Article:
Continuity in antenatal care : exploring perceptions of care and emotional experiences : a thesis presented in partial fulfilment of the requirements for the degree of Master of Science in Psychology (Health Psychology) at Massey University, Albany, New Zealand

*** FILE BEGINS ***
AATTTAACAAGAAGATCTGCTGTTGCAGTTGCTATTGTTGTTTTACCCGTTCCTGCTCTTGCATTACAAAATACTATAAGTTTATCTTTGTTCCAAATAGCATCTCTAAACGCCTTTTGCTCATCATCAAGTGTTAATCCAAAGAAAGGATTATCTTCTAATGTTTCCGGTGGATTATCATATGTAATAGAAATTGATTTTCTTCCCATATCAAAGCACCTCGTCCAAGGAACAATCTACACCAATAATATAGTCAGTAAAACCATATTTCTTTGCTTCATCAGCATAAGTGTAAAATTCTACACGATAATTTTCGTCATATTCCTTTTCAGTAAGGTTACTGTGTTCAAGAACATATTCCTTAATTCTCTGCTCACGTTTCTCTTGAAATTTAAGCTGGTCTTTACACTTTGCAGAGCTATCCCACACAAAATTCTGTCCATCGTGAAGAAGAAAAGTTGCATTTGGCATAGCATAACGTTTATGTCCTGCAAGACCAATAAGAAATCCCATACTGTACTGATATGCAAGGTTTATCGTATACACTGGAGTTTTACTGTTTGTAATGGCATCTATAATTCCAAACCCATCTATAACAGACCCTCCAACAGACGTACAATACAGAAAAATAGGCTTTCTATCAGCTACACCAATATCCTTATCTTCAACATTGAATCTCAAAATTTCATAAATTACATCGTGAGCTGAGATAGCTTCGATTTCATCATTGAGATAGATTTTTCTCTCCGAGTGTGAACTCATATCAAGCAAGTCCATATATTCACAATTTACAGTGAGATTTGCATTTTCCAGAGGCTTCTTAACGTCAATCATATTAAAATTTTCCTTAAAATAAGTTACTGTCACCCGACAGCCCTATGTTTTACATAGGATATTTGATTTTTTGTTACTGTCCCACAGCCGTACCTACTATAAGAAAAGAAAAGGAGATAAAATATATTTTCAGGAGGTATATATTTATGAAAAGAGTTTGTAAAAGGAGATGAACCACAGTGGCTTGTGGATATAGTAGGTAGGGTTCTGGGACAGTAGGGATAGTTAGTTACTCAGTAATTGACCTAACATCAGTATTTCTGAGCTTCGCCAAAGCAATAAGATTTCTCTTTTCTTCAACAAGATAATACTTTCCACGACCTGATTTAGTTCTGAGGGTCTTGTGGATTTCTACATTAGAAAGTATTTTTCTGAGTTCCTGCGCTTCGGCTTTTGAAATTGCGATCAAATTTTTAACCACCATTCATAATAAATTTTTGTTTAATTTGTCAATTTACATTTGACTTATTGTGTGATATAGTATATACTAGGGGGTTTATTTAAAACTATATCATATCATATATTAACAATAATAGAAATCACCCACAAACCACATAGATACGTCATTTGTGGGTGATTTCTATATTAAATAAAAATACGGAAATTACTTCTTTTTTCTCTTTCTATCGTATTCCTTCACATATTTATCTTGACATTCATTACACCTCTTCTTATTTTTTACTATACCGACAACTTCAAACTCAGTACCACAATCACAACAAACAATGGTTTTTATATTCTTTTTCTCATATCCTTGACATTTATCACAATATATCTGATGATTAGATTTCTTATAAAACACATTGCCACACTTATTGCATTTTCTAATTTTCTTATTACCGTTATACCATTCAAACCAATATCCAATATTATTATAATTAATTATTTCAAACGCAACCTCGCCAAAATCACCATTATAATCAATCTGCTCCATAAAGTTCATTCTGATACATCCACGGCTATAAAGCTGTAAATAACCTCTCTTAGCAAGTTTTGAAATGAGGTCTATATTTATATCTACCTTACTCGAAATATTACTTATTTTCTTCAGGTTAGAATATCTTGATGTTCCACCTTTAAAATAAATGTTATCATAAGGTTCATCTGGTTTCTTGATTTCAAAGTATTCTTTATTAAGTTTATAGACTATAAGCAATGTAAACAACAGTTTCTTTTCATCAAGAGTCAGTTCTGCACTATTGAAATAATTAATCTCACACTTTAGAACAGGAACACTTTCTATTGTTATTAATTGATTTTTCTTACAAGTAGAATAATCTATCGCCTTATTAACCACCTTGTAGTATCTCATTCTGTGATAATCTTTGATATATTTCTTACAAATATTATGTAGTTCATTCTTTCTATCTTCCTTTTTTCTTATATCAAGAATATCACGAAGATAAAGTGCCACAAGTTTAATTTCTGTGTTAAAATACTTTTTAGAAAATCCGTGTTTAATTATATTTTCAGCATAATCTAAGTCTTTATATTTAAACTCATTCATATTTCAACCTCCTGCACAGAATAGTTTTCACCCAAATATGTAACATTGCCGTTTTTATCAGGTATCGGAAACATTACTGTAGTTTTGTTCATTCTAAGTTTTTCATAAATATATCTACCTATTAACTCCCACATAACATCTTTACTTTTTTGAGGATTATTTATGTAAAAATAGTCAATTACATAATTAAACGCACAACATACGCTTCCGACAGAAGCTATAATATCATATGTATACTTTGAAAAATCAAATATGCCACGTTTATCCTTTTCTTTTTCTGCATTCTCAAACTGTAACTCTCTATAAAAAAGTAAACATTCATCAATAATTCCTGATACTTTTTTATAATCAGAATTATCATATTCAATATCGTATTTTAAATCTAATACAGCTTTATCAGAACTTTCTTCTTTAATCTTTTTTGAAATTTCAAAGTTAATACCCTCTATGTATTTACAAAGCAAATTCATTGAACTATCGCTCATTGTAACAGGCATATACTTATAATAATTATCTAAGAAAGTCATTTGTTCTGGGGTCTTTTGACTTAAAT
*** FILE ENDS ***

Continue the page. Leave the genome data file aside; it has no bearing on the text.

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Perspectives and value systems inform views of antenatal care and childbirth, influencing how they are understood and organised. Professional, academic, institutional and cultural views all influence what maternity care is considered to be, how it should be delivered, and how the experiences and outcomes associated with it are measured. The objective of this study was to analyse women's lived experiences of antenatal care in the NHS. In particular, I sought to understand how the continuity of the care women received influenced women’s experiences, with the aim of identifying areas for improvement with respect to well-being and satisfaction with care. I conducted semi-structured interviews with 6 women who were within 24 months of childbirth. I analysed transcribed texts using a reflexive thematic approach, undertaken through a social constructionist lens. I developed three themes in the analysis. These were: the impacts of poor communication, the impacts of not being heard, and fear of the unknown. Participants emphasised the need for a person-centred care model, and more specifically a midwife-led continuity of care model. Early antenatal care and late antenatal care were identified as two critical periods of care when women require the greatest levels of advocacy and support. Based on this analysis, the NHS maternity framework could make improvements to information organisation and sharing, the encouragement of active patient participation in care, and the promotion of shared decision-making. Greater attention to how holistic perspectives and medical perspectives could be blended to broaden understandings of what successful birth experiences could be, is required to validate women's antenatal needs and subsequently improve maternity care outcomes.